Alaska U.S. Sen. Dan Sullivan targeted Facebook Tuesday in an open letter discussing questionable offenses by the social media giant against Alaska Natives selling art on Facebook Marketplace.
Late last week, Sullivan said in a press release, he was made aware of the policy issue by the Juneau-based Sealaska Heritage Institute, which informed him that Sitka skin sewer Robert Miller posted a sea otter hat for sale on Facebook and received a message saying it was not approved because it didn’t meet Facebook’s commerce policies. Facebook has since indicated the removal of these ads was a mistake. However, Sullivan is requesting greater clarity on the scope of prohibited items for Alaska Native craftsmen and their customers around the world.
“The Alaska Native community has for thousands of years used animal products for survival, subsistence, and as a key means of cultural expression,” Sullivan wrote in his letter. “Inhibiting the sale of these items not only limits the cultural exchange Facebook has empowered the Alaska Native community to share, but also threatens one of the key economic opportunities in remote Alaska villages.”
Last February, Sullivan worked with Alaska Native artists to resolve an issue with Etsy – an online marketplace of crafts and handmade items – that initially refused to sell Alaska Native artists selling products or artwork with sealskin, sea otter and ivory.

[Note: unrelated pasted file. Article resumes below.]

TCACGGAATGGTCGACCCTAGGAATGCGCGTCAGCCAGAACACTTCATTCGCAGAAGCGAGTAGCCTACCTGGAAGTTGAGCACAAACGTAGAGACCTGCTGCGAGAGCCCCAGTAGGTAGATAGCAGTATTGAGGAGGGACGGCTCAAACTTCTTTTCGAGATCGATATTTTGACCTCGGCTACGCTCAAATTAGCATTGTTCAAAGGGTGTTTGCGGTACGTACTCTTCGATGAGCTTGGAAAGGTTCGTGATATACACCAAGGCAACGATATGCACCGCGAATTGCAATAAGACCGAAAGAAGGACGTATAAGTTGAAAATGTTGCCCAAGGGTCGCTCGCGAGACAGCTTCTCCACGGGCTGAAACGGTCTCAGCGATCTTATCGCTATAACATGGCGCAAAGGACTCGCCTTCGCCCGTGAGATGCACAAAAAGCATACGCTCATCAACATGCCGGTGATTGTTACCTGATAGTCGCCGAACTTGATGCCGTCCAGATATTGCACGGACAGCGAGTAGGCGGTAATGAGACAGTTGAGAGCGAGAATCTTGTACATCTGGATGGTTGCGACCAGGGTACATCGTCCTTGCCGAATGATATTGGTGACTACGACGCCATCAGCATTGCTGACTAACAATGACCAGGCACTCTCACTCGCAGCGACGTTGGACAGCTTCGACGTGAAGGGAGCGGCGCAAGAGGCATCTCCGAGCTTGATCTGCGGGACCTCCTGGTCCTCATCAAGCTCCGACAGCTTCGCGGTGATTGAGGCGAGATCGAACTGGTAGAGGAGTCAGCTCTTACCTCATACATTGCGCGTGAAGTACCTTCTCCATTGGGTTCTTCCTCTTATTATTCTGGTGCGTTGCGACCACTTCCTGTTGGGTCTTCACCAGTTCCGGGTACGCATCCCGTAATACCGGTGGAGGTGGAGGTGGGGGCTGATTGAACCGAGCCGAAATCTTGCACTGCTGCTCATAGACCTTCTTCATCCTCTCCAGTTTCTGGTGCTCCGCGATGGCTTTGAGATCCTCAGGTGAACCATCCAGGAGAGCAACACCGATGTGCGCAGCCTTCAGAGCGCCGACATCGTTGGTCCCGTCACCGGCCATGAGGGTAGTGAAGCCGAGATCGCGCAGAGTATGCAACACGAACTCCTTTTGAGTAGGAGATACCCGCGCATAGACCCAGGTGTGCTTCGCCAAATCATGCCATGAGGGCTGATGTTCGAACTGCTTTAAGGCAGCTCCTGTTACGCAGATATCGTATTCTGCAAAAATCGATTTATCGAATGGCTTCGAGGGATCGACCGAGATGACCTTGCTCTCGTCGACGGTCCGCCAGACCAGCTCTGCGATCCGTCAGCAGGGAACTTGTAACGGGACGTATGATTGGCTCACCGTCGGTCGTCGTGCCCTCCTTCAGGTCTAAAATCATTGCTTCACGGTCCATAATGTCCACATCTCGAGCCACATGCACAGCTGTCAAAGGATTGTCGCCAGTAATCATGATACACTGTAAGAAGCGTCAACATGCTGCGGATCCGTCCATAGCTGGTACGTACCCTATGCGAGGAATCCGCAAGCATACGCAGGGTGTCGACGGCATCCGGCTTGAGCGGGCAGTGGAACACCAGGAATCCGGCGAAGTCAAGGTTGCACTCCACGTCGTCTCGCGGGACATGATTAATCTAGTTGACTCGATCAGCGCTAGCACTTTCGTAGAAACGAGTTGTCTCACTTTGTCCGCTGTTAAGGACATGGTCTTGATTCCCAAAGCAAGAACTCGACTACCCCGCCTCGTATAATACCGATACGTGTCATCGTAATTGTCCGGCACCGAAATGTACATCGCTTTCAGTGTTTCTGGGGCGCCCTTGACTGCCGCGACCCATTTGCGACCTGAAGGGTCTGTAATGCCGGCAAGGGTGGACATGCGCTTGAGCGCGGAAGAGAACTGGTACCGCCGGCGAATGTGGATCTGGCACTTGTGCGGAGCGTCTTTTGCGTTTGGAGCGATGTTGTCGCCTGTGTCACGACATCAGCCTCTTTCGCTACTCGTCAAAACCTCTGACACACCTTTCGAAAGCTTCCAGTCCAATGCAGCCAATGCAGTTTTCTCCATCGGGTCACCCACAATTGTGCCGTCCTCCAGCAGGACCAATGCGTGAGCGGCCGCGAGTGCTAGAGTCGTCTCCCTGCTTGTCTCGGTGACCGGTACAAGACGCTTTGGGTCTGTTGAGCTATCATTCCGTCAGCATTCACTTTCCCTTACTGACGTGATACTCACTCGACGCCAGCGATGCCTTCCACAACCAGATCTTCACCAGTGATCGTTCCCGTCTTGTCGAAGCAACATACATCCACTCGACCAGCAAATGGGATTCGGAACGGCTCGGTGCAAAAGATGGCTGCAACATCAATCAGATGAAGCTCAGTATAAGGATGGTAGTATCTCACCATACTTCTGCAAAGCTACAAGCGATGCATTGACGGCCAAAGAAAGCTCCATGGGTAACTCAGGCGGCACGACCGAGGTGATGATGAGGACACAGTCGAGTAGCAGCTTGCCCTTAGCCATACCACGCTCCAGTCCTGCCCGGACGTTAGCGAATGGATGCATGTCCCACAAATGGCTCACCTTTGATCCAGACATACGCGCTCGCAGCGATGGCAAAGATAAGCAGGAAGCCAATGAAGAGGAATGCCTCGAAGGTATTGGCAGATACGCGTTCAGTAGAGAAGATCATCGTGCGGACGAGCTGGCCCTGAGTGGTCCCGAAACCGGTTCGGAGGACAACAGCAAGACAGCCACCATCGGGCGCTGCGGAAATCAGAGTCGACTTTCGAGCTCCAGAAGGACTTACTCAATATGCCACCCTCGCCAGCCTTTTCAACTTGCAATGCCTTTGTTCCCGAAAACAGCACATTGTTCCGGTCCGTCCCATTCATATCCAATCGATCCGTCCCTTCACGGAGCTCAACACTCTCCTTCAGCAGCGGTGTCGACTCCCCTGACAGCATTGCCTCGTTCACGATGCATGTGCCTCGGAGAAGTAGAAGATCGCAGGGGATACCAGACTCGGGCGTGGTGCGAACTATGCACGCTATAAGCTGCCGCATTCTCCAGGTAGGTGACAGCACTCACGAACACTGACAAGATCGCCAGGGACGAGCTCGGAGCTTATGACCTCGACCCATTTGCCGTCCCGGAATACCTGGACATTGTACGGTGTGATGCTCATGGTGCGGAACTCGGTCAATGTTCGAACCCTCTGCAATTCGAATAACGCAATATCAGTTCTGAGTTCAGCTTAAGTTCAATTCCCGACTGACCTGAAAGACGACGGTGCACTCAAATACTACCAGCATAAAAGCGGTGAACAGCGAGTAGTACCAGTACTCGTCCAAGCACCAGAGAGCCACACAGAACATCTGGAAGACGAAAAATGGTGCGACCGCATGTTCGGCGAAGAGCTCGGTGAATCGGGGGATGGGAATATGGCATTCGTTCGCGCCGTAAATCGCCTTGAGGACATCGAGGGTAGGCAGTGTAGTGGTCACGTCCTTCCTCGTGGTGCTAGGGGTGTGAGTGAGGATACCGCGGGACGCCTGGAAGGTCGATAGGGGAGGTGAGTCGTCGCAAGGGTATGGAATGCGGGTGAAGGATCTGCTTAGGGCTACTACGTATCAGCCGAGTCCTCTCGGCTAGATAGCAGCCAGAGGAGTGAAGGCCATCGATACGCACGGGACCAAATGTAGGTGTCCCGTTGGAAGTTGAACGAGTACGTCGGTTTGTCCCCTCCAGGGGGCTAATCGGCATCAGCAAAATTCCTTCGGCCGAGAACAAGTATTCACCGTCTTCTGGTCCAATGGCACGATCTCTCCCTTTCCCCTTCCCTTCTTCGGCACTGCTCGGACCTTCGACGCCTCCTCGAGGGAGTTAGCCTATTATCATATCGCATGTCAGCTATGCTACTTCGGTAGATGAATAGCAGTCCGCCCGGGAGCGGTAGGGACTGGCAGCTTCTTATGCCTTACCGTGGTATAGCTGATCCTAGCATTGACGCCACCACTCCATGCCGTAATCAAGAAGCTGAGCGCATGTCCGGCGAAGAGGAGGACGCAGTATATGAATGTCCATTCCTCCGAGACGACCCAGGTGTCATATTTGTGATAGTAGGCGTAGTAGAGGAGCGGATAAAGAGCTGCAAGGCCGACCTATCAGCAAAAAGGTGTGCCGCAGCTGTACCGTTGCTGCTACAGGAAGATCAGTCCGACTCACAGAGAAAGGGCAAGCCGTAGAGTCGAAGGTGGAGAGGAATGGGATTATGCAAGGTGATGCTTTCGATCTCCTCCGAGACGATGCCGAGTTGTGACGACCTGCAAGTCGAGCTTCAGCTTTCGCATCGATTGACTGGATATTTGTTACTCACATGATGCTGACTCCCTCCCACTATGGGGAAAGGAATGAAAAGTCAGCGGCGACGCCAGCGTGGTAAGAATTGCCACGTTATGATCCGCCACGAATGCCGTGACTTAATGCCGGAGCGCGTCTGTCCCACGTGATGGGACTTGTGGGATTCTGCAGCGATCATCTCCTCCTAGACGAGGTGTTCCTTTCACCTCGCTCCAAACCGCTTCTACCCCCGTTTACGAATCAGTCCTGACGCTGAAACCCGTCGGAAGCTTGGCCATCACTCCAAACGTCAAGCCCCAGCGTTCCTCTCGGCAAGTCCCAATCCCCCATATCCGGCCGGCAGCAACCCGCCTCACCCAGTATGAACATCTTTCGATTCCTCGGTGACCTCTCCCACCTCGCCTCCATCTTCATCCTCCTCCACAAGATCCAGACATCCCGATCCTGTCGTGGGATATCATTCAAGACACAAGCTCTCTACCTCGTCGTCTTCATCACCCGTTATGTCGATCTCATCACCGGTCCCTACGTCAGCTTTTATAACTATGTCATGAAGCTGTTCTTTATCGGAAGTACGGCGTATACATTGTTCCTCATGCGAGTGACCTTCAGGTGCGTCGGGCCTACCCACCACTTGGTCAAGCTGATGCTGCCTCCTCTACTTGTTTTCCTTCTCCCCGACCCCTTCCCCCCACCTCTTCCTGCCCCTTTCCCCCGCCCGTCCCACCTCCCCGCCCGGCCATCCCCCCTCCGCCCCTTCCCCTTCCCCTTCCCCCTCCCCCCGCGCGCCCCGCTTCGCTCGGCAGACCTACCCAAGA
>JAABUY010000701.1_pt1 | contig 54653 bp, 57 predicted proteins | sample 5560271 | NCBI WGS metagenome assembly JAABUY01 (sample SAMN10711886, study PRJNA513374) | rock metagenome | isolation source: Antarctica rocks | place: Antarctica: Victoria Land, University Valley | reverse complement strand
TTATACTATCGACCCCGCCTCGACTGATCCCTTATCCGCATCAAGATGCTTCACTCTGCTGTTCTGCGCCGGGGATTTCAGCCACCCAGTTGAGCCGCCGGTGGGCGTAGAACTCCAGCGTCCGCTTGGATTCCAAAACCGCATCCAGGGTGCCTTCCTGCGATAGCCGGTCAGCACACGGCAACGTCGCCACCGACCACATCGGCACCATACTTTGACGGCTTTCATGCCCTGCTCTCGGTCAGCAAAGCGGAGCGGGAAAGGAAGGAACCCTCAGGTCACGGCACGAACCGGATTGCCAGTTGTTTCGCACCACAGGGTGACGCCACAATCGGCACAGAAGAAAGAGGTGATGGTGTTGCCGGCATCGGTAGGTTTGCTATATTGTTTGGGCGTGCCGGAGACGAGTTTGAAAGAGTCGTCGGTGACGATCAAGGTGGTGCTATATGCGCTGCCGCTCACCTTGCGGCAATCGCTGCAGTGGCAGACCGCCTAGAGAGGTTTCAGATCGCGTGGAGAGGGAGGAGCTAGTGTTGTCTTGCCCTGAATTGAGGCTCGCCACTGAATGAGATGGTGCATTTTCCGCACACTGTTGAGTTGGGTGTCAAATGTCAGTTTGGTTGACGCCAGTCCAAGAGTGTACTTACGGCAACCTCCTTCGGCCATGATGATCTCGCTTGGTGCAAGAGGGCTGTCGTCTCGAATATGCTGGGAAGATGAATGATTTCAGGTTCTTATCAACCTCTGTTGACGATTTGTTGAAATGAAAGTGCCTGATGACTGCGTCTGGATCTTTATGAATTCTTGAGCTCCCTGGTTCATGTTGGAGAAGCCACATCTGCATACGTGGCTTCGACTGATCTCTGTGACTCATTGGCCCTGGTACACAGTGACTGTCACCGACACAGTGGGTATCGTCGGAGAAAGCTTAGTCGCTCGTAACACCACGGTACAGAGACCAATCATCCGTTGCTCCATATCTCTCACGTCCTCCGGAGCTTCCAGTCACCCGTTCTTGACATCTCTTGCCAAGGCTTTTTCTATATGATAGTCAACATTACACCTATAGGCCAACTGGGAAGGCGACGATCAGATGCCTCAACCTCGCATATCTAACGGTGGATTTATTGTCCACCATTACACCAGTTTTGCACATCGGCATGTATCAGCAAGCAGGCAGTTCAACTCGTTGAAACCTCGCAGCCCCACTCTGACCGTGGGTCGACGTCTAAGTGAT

Previously in October 2016, he convened a Senate Environment and Public Works (EPW) Committee field hearing at the Alaska Federation of Natives Convention to discuss a series of reported problems and confusion surrounding state laws across the country that prohibit ivory sales and harm Alaska Native artisans.
Following the hearing – working with Alaska Native leaders and those negatively impacted by these bans – Sullivan introduced S. 1965, the Allowing Alaska IVORY Act. This legislation, co-sponsored by Alaska’s senior U.S. Sen. Lisa Murkowski would have preempted states from banning walrus ivory or whale bone products that have been legally carved by Alaska Natives under the Marine Mammal Protection Act in addition to preempting states from issuing bans on mammoth ivory products.
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